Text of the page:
This is possible because of allomothering: Although any one mother would not provide breast milk for long before being eaten by the Morlocks, there are others available. This is justified because the Eloi are not well adapted to walking long distances; rather than a child walking together with a mother to procure solid food, it saves energy for the child to stay put or be carried until it is breastfeeding time. Among present-day humans, weaning happens later in traditional, partly hunting-gathering societies than in developed (urbanized) societies. The weaning instinct in the Eloi may thus have weakened, since there isn't much need for it anyway. (TODO: Replace "mothers" with "parents" to allow that adults of both sexes might lactate? In chapter 4 paragraph 20, the Traveller mentions that "the specialization of the sexes with reference to their children’s needs disappears" in the context of sexual dimorphism. Although he has physical appearance and behavior in mind, might the decrease of sexual dimorphism hold some other physiological justification for bi-parental lactation? The feasibility of this might depend on the phytoestrogen content of the food crops.)
Contra: Why isn't breastfeeding mentioned in the novel? Were there any infants in the dining hall where (ostensibly-)adults were eating fruits? (If the answer to the latter is no, then there isn't really a contradiction, but that raises the question of where the infants were at the time... Then again, the Traveller never mentioned any parents carrying/holding children either(cn), which could point to his unreliability as a narrator.)
Morlock rules of honor, health and sanitation
See xkcd what-if #105: Cannibalism for some potentially relevant info.
- Never leave an Eloi alive and wounded.
At best, not finishing the job of killing an Eloi would be a waste of time, as the wound would eventually heal. At worst, the wound would become infected, and the victim may no longer be safe to eat.
The Eloi may have wound-healing abilities superior to those of present-day human adults. This results directly from selective pressure caused by early Morlocks (prior to the institution of said rule) and indirectly from neoteny; compare differences in healing of fingertip injuries between adults and children (TODO: better ref?).
- Never eat an Eloi that you find already dead.
In other words, "Meat must be fresh." The Morlocks are (insert adj. here) predators, not scavengers. This rule prevents certain infectious diseases.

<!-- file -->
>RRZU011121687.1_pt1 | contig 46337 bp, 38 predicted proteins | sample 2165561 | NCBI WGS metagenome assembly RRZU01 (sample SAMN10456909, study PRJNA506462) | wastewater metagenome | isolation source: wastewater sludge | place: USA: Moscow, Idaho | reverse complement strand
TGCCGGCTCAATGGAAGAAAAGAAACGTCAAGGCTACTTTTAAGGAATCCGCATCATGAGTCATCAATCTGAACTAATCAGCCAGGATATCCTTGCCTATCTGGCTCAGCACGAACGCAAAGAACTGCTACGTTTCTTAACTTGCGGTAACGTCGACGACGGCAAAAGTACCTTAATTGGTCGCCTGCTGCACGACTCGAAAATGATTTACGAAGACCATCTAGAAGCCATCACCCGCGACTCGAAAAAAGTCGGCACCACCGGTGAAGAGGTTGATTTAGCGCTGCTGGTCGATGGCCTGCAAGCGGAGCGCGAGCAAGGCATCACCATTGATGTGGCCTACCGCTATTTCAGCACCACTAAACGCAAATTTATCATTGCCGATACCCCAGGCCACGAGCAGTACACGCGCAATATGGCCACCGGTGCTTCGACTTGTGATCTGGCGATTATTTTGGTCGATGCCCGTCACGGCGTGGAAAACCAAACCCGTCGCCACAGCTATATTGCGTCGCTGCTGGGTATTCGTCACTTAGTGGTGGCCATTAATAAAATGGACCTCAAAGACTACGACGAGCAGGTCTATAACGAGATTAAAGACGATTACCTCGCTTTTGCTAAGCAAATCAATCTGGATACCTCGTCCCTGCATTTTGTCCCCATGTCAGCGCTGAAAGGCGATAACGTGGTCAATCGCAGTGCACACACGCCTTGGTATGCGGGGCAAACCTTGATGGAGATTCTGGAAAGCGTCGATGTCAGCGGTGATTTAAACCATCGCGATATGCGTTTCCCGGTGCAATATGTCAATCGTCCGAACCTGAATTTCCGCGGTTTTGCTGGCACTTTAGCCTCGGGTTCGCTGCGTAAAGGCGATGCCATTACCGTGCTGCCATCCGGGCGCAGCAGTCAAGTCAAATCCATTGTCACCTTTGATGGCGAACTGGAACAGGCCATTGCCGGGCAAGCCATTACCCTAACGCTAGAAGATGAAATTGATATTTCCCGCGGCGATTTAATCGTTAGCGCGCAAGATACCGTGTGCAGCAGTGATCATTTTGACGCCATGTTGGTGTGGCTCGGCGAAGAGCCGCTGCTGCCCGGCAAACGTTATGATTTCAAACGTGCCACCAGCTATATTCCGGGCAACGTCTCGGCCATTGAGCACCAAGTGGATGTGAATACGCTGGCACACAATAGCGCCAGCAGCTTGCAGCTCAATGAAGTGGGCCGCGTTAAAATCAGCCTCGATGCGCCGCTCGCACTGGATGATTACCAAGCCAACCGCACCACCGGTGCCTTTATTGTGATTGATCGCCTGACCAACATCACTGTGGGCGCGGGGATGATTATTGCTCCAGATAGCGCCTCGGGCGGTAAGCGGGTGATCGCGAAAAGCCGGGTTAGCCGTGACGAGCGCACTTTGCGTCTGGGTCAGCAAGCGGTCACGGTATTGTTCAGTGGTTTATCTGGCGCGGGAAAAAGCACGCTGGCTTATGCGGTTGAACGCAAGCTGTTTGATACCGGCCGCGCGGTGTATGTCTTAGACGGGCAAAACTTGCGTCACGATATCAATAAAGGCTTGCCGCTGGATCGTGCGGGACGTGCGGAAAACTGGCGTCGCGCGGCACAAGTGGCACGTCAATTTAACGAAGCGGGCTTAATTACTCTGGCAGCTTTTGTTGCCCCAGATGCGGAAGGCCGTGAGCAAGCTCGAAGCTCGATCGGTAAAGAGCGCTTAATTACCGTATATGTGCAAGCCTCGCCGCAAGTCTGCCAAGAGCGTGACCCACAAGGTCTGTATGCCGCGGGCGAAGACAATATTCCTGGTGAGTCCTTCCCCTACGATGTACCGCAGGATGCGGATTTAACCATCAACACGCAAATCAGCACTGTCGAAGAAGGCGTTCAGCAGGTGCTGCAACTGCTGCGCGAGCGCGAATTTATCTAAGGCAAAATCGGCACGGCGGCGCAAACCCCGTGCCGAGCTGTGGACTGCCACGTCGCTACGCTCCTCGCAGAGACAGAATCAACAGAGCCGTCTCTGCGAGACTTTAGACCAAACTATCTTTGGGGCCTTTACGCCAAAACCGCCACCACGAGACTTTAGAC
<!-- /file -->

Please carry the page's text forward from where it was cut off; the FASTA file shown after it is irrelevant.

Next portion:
It could exert a selective pressure in favor of thanatosis behavior in the Eloi (that is, "playing possum"); however, the behavior would later fade into obscurity for other reasons. TODO: Is it a reasonable guess that about 1% of Eloi die from causes other than predation?
- Restrictions on when, if ever, it is appropriate to eat the brain of an Eloi (exact rule to be written later). This protects against most prion diseases. (TODO: But how would the offending prions get into an Eloi in the first place, given that the Eloi don't eat animal products? The alternative is that most prion diseases are hereditary, but that would have exerted a negative selective pressure. Perhaps this rule is largely an artifact?)
- Something similar to rule 2, but covering live Eloi showing signs of communicable diseases, including but not limited to prion diseases and other neurological infections (exact rule to be written later)
- David Duncan
- Parry, Wynne. Animals Shrink as Earth Warms. LiveScience. 16 October 2011. Accessed 16 October 2011.
This generalization may apply to mammals but not to birds: http://junkscience.com/2011/10/31/debunked-already-global-warming-makes-animals-shrink/ (TODO: format). (Digression: Tie this in with the Traveller's observations on avian biodiversity or lack thereof.)
- Pappas, Stephanie. Ancient Warming Shrunk Horses to Housecat Size. LiveScience. 23 February 2012. Accessed 24 February 2012.
- See Social structure section above. In summary: The Eloi are weak in social cognition in that they don't care whom the Morlocks have eaten. They wouldn't be able to maintain complex breeding patterns, and they might not recognize family relations reliably. Also, because Eloi children spend little time with other family members, the Westermarck effect might not have a chance to operate. Thus, migration between communities may be the only reliable way to maintain genetic diversity.
- Johnson, Michael Eric. Out of the Mouth of Babes. Scientific American. 15 May 2012. Accessed 16 May 2012.